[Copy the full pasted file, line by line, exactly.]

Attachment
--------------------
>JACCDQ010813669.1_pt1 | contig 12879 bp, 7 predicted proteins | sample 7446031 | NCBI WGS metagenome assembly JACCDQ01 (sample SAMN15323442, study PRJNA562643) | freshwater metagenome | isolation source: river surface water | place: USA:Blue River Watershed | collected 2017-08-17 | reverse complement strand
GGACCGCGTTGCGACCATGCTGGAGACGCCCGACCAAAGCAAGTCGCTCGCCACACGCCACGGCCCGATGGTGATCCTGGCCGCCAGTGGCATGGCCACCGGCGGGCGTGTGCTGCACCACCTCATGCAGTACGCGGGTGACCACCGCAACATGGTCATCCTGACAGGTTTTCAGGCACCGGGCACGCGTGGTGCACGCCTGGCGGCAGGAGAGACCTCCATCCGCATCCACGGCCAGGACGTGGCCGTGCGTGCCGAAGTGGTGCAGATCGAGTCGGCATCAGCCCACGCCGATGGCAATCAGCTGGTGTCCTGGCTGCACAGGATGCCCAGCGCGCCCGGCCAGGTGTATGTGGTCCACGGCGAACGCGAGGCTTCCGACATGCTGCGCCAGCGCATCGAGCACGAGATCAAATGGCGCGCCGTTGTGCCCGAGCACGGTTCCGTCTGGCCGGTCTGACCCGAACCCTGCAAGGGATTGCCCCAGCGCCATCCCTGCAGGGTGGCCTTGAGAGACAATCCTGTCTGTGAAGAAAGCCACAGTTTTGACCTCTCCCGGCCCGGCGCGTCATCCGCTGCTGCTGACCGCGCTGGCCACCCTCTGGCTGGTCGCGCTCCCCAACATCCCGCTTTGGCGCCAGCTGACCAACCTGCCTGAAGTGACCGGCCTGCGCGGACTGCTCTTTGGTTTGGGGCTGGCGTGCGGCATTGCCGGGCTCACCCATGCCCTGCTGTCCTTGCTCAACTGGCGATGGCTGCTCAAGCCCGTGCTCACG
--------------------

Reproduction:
>JACCDQ010813669.1_pt1 | contig 12879 bp, 7 predicted proteins | sample 7446031 | NCBI WGS metagenome assembly JACCDQ01 (sample SAMN15323442, study PRJNA562643) | freshwater metagenome | isolation source: river surface water | place: USA:Blue River Watershed | collected 2017-08-17 | reverse complement strand
GGACCGCGTTGCGACCATGCTGGAGACGCCCGACCAAAGCAAGTCGCTCGCCACACGCCACGGCCCGATGGTGATCCTGGCCGCCAGTGGCATGGCCACCGGCGGGCGTGTGCTGCACCACCTCATGCAGTACGCGGGTGACCACCGCAACATGGTCATCCTGACAGGTTTTCAGGCACCGGGCACGCGTGGTGCACGCCTGGCGGCAGGAGAGACCTCCATCCGCATCCACGGCCAGGACGTGGCCGTGCGTGCCGAAGTGGTGCAGATCGAGTCGGCATCAGCCCACGCCGATGGCAATCAGCTGGTGTCCTGGCTGCACAGGATGCCCAGCGCGCCCGGCCAGGTGTATGTGGTCCACGGCGAACGCGAGGCTTCCGACATGCTGCGCCAGCGCATCGAGCACGAGATCAAATGGCGCGCCGTTGTGCCCGAGCACGGTTCCGTCTGGCCGGTCTGACCCGAACCCTGCAAGGGATTGCCCCAGCGCCATCCCTGCAGGGTGGCCTTGAGAGACAATCCTGTCTGTGAAGAAAGCCACAGTTTTGACCTCTCCCGGCCCGGCGCGTCATCCGCTGCTGCTGACCGCGCTGGCCACCCTCTGGCTGGTCGCGCTCCCCAACATCCCGCTTTGGCGCCAGCTGACCAACCTGCCTGAAGTGACCGGCCTGCGCGGACTGCTCTTTGGTTTGGGGCTGGCGTGCGGCATTGCCGGGCTCACCCATGCCCTGCTGTCCTTGCTCAACTGGCGATGGCTGCTCAAGCCCGTGCTCACG